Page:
Submitted to: Global Change Biology
Publication Type: Peer Reviewed Journal
Publication Acceptance Date: 6/10/2000
Publication Date: N/A
Citation: N/A Interpretive Summary: Since photosynthesis and growth of plants are dependent on carbon dioxide, increases in agricultural productivity are expected as atmospheric carbon dioxide continues to increase. However, the rise in carbon dioxide may increase the response of weeds as well. To date, projected increases in agricultural productivity have been based on experiments where the crop was sgrown in monoculture and not in a realistic weed/crop mixture in the field In the experiment presented here, soybean was grown with and without the presence of either lambsquarters or pigweed at current carbon dioxide concentrations and at a future enhanced concentration (300 ppm above the current level). These weeds were chosen because of their contrasting photosynthetic pathways. Lambsquarters should respond to increasing carbon dioxide, pigweed should not. Both weeds are commonly found in commercial soybean fields. For lambsquarters, the reduction in soybean seed yield relative to the weed-free condition increased from 24% to 38% at enhanced carbon dioxide with a concomitant 65% increase in the average dry weight of lambsquarters. Conversely, for pigweed the reduction in soybean seed yield diminished with enhanced carbon dioxide from 41% to 24% with no change in the average dry weight of pigweed. However, the presence of either weed prevented soybean from responding to enhanced carbon dioxide. These data emphasize the importance of weed control and suggest that current projections of agricultural productivity in a future high carbon dioxide environment may be overestimating seed yield by not accounting for weed/crop competition.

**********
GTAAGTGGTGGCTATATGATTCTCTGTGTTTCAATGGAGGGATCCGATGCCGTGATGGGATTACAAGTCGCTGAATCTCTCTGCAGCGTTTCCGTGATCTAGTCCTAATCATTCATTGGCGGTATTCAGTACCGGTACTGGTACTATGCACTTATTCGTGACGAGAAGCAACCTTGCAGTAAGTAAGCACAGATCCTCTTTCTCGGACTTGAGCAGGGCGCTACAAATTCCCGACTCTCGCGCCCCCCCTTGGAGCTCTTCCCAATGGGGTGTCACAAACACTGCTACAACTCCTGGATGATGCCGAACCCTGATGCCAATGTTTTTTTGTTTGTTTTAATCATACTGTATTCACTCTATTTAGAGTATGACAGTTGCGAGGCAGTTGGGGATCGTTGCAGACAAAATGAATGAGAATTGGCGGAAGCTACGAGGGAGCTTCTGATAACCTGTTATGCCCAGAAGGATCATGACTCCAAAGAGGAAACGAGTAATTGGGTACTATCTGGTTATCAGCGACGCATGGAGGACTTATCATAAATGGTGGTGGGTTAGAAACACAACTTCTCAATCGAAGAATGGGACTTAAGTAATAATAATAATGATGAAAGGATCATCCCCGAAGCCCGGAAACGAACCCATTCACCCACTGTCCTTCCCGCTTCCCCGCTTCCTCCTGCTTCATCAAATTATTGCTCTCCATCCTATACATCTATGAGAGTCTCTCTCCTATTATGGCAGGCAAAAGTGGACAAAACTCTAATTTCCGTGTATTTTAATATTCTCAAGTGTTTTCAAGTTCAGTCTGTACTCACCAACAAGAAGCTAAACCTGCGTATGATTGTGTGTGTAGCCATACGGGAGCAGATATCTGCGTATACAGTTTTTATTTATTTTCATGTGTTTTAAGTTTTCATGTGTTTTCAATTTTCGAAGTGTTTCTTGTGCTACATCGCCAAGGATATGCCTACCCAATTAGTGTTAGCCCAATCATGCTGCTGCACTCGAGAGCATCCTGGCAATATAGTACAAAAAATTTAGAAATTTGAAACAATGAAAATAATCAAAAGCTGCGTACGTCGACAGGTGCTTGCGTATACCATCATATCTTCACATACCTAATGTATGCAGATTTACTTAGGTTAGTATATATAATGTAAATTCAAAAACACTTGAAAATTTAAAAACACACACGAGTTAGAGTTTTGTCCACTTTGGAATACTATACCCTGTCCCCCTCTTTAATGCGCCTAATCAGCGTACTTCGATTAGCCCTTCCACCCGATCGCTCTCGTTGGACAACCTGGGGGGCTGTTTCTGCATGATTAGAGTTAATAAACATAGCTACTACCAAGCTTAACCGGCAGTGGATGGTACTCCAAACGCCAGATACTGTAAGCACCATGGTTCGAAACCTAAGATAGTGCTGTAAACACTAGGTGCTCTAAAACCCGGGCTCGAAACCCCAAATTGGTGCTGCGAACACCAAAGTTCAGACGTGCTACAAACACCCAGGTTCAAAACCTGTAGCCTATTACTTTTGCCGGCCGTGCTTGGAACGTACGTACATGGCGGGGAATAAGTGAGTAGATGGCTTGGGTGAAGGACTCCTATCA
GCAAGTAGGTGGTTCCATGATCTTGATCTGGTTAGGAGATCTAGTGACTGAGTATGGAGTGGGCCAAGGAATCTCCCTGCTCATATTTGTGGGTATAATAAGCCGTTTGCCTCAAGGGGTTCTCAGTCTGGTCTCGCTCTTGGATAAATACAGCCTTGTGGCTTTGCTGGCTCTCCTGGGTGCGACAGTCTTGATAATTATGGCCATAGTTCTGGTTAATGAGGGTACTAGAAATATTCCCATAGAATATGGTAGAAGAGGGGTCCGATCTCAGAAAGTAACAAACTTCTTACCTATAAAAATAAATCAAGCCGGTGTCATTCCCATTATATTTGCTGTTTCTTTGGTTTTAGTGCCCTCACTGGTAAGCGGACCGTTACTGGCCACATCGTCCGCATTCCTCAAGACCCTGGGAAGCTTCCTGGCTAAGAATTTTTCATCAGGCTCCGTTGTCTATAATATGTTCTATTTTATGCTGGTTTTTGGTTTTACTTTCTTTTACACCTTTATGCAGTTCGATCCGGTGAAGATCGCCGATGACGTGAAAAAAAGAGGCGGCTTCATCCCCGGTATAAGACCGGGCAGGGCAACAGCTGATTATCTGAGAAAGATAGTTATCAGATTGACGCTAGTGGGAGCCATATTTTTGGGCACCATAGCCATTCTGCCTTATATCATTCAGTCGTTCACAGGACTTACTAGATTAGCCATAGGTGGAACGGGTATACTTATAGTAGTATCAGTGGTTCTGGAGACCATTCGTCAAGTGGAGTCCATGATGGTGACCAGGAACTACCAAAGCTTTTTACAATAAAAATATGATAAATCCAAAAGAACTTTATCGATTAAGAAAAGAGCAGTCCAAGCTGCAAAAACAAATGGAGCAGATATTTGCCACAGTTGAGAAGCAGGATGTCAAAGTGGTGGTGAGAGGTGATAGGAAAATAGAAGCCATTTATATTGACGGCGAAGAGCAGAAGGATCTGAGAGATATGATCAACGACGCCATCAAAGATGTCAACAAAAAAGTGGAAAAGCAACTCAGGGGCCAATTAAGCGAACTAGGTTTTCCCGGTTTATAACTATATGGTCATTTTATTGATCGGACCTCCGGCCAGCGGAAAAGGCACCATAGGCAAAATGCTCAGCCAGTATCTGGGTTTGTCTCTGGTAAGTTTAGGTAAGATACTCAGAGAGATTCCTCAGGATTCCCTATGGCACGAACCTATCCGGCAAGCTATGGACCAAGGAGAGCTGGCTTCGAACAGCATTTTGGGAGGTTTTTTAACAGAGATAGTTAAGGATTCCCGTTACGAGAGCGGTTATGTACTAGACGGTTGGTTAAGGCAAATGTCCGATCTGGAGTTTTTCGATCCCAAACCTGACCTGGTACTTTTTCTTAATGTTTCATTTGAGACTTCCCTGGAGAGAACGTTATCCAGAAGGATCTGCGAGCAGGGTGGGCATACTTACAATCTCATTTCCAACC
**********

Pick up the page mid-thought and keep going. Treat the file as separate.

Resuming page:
Technical Abstract: The effect of ambient and enhanced carbon dioxide (300 ppm above ambient) was determined for field soybean with and without the presence of a C3 weed (lambsquarters, Chenopodium album) and a C4 weed (redroot pigweed, Amaranthus retroflexus) at a density of two weeds per meter of a row. A significant reduction in soybean seed yield was observed for both weed species relative to the weed-free control for either carbon dioxide level. For lambsquarters, the reduction in soybean seed yield relative to the weed-free condition increased from 24% to 38% at enhanced carbon dioxide with a concomitant 65% increase in the average dry weight of lambsquarters. Conversely, for pigweed the reduction in soybean seed yield diminished with enhanced carbon dioxide from 41% to 24% with no change in the average dry weight of pigweed. In a weed-free environment, elevated carbon dioxide resulted in a significant increase in vegetative dry weight and seed yield at maturity for soybean (33% and 24%, respectively) compared to the ambien carbon dioxide control. However, the presence of either weed negated the ability of soybean to respond either vegetatively or reproductively to enhanced carbon dioxide. Results from this experiment suggest: (1) rising carbon dioxide could alter current yield losses associated with weedy competition, and (2) weed control will be crucial in realizing any potential increase in economic yield of agronomic crops as carbon dioxide increases.